A few seasons back a contestant on Last Comic Standing did a bit where he said, “This is how I roll”, then laid down and rolled across the stage. I thought this was hilarious both because it was and because I hate that expression. My hostility is unbecoming of a linguist since we are, by training and disposition, supposed to be fond of slang, and in general I am, but a few phrases still rankle. This is one of them, though I have to think for a minute to see exactly why.
“This is how we roll” is a metaphor, and like all metaphors, its charm arises from the interplay of various levels of meaning. First there is the literal sense of a rolling object, which here is clearly the wheel of a vehicle. But the “we” in the expression isn’t tires (though as soon as I wrote this a really great Firestone commercial began composing itself in my head), it’s the people riding in the vehicles. So the metaphorical sense is a synecdoche for a kind of motion. But the social function of “That’s how we roll”–it’s actual meaning–is to convey resolve. The “that” refers to some characteristic of the speaker, perhaps minor in itself, but which is nevertheless indicative of a particular kind of steeliness that the listener would be ill-advised to challenge. The expression’s slanginess gives it a sense of immediacy–this is not some 19th century dandy slapping you across the face with a glove; it is happening now. Though immediate, however, “That’s how we roll” is not urgent. It is delivered in a calm tone of voice, accompanied by a level gaze. To those included in the “we” it is a tough-love morale booster. To everyone else it is fair warning.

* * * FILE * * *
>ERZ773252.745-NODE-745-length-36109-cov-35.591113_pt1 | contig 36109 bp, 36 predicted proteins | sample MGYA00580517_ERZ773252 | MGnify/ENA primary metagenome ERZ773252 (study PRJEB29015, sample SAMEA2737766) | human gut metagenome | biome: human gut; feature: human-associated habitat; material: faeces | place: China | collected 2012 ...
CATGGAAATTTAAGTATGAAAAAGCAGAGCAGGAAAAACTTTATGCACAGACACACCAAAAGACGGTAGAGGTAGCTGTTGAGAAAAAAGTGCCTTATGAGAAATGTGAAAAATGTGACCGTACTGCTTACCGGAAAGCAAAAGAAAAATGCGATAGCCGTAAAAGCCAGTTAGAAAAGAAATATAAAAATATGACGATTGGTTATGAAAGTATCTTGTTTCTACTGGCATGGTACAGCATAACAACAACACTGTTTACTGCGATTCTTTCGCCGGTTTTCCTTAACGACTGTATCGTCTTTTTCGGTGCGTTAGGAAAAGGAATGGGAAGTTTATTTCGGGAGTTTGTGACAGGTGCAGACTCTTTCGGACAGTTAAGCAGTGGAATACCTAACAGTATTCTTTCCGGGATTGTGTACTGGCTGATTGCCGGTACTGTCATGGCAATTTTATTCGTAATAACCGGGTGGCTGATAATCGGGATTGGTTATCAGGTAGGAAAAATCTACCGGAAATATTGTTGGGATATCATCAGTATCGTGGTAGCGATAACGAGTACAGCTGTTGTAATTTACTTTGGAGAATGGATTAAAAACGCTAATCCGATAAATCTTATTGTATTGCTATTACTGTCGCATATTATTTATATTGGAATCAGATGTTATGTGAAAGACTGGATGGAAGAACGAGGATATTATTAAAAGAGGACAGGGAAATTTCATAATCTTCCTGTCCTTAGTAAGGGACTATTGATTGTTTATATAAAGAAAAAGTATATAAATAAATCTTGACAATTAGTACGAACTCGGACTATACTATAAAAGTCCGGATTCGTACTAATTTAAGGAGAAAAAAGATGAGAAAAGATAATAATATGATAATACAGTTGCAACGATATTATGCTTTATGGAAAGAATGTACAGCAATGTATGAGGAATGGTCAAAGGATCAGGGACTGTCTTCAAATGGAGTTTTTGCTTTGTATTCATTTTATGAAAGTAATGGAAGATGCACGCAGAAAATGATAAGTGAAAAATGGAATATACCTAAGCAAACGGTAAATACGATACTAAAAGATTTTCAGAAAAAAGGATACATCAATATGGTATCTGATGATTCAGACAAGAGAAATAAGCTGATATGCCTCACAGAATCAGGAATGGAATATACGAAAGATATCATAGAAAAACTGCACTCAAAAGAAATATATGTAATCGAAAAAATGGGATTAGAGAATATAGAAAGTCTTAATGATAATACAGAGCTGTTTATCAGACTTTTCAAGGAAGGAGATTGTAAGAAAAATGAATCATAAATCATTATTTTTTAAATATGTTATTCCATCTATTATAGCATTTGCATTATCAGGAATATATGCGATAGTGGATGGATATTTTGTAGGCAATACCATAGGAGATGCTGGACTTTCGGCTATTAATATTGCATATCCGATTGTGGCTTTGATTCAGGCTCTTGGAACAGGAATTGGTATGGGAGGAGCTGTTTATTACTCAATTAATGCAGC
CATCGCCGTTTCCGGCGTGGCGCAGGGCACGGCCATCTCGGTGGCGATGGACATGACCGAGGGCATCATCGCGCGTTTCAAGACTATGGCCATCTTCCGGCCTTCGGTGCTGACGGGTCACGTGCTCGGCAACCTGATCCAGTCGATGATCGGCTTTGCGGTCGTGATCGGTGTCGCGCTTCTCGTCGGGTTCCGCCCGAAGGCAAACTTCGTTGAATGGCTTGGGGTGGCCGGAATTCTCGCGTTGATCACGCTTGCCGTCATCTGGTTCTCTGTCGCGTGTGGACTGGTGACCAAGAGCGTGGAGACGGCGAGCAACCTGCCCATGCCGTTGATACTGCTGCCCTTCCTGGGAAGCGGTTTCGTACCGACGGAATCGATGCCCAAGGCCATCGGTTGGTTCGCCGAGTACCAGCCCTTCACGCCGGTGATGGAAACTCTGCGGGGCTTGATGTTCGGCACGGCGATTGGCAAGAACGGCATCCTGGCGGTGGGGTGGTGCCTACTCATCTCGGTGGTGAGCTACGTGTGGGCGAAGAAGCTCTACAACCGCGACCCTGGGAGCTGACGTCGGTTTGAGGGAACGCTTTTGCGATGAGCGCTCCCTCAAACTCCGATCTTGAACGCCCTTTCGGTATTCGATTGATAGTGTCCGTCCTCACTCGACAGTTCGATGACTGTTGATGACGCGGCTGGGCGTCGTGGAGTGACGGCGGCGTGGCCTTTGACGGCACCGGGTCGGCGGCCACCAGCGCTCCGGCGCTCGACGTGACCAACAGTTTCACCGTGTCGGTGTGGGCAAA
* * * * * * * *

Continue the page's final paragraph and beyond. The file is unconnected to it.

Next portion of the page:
I imagine the phrase being coined by a Desert Storm NCO instructing a group of soldiers on some crucial bit of procedure before they climbed into Humvees to drive across the border into Iraq. In this origin story the NCO would be utilizing the phrase’s literal and metaphoric senses but not its air of steely resolve. That air would of course be present, but it would have come entirely from context. It could not yet have arisen from the words.
As long as “That’s how we roll” confines itself narrowly to soldiers, drive-by shooters, and other people who mix vehicles and violence–and more broadly others who undertake personal risk–I like the expression. It is tough-guy poetry. What bothers me is the extension out to the next concentric circle of speakers, people expressing resolve in situations where resolve is not required. When the shift manager says, “Here at Friday’s we get those appetizer orders to the kitchen in under five minutes–that’s how we roll” my back goes up, and dilution with irony just makes things worse. Unless I am chancing physical injury, I don’t want to hear a pep talk. It will only infuriate me. That’s just how I roll.